Tasha Robinson’s review published on Letterboxd:
Normally when people grumble "Well, if you reversed the genders on this dynamic, people would complain," I shrug it off as irrelevant — yes, all stories look very different if you swap the ingroup with millennia of power into the role of the outgroup or underdog. So? But in this case, it might actually hold water. Muge has a crush on Hinode, who seems indifferent to her — so she sexually harasses the hell out of him, bumping his ass with hers every day, begging him to record messages on her phone so she can listen to them before bedtime to give herself amazing dreams, and nonstop begging for his attention and affirmation. When she doesn't get it, she takes advantage of a magical mask that turns her into a cat, and launches a separate relationship with him as the beloved pet he trusts with his secrets. It's pretty cringey, and the fact that the story is about her learning to be more considerate about other people's feelings doesn't make the opening hour any less uncomfortable.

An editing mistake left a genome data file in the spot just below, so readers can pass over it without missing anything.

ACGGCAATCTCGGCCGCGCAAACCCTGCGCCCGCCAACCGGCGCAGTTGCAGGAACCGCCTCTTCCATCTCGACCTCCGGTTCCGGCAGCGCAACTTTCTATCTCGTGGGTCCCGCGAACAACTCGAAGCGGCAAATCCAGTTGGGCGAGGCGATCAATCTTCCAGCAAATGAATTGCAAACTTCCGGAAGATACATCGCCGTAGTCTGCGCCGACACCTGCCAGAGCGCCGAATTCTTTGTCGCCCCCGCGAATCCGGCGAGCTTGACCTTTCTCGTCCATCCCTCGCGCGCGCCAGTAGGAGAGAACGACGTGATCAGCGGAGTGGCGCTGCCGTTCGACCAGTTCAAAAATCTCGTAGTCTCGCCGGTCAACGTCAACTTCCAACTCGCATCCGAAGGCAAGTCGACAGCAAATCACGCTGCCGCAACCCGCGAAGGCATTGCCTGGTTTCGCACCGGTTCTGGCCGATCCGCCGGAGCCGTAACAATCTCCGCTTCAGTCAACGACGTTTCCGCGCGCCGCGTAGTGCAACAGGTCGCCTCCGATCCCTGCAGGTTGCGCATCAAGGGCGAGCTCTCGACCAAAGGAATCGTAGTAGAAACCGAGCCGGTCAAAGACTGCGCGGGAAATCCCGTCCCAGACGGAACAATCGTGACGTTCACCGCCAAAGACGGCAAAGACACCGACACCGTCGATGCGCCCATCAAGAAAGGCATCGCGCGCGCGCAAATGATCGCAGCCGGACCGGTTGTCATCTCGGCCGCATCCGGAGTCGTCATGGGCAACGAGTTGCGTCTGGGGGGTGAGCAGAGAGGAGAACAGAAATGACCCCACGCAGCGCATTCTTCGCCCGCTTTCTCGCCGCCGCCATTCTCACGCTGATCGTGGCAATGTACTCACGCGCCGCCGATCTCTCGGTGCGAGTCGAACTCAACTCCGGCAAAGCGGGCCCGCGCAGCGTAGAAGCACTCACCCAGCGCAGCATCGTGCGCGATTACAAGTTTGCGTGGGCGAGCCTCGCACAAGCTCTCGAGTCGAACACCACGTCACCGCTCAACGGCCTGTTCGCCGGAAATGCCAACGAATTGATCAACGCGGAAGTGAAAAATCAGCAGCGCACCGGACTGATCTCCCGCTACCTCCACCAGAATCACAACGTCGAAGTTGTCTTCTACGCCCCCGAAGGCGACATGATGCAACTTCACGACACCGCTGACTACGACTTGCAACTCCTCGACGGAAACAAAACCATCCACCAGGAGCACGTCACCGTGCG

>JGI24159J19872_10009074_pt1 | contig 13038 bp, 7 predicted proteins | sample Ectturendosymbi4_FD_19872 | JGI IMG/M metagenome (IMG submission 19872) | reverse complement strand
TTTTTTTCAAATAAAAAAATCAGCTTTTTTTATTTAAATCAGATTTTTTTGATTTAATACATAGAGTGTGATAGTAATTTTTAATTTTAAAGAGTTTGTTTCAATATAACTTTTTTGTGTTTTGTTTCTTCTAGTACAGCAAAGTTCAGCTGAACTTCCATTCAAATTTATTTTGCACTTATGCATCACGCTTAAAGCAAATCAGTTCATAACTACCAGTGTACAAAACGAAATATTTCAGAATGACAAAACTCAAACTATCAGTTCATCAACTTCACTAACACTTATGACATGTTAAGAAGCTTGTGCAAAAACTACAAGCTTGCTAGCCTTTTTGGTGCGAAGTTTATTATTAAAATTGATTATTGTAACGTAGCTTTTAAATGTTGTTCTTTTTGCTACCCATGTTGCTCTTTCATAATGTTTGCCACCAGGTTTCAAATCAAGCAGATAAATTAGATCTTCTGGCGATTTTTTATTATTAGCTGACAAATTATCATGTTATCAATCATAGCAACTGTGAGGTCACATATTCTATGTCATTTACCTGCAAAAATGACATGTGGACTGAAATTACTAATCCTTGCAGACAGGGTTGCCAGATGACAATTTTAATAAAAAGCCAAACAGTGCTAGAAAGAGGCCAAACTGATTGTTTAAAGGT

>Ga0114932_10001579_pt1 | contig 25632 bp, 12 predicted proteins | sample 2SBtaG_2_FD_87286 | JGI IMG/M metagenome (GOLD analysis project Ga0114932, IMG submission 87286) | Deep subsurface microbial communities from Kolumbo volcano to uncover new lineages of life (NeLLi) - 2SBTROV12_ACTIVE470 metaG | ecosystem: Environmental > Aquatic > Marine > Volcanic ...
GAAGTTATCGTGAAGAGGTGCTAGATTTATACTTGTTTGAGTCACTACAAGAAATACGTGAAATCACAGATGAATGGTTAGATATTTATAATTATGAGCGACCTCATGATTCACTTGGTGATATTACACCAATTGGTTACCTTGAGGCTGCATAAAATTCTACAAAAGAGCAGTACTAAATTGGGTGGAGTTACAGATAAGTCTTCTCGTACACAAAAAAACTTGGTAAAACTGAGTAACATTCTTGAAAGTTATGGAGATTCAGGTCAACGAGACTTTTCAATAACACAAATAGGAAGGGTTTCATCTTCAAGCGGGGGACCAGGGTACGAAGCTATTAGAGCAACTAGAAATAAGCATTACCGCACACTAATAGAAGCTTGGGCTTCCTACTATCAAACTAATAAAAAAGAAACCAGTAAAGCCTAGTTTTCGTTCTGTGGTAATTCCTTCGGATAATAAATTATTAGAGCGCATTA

I liked the animation here, and the whimsy, and the Ghibli-esque places the story eventually goes (with some pretty strong echoes of The Cat Returns, and an enjoyably freaky villain), but it was hard to get over fundamentally not liking the protagonist, who really is a stalker, as her best friend rightly points out. Fundamentally this is a Judd Apatow style "flighty character acts like a jerk a whole lot until it's time to grow up" comedy-drama, and I generally don't like the protagonists of those, either.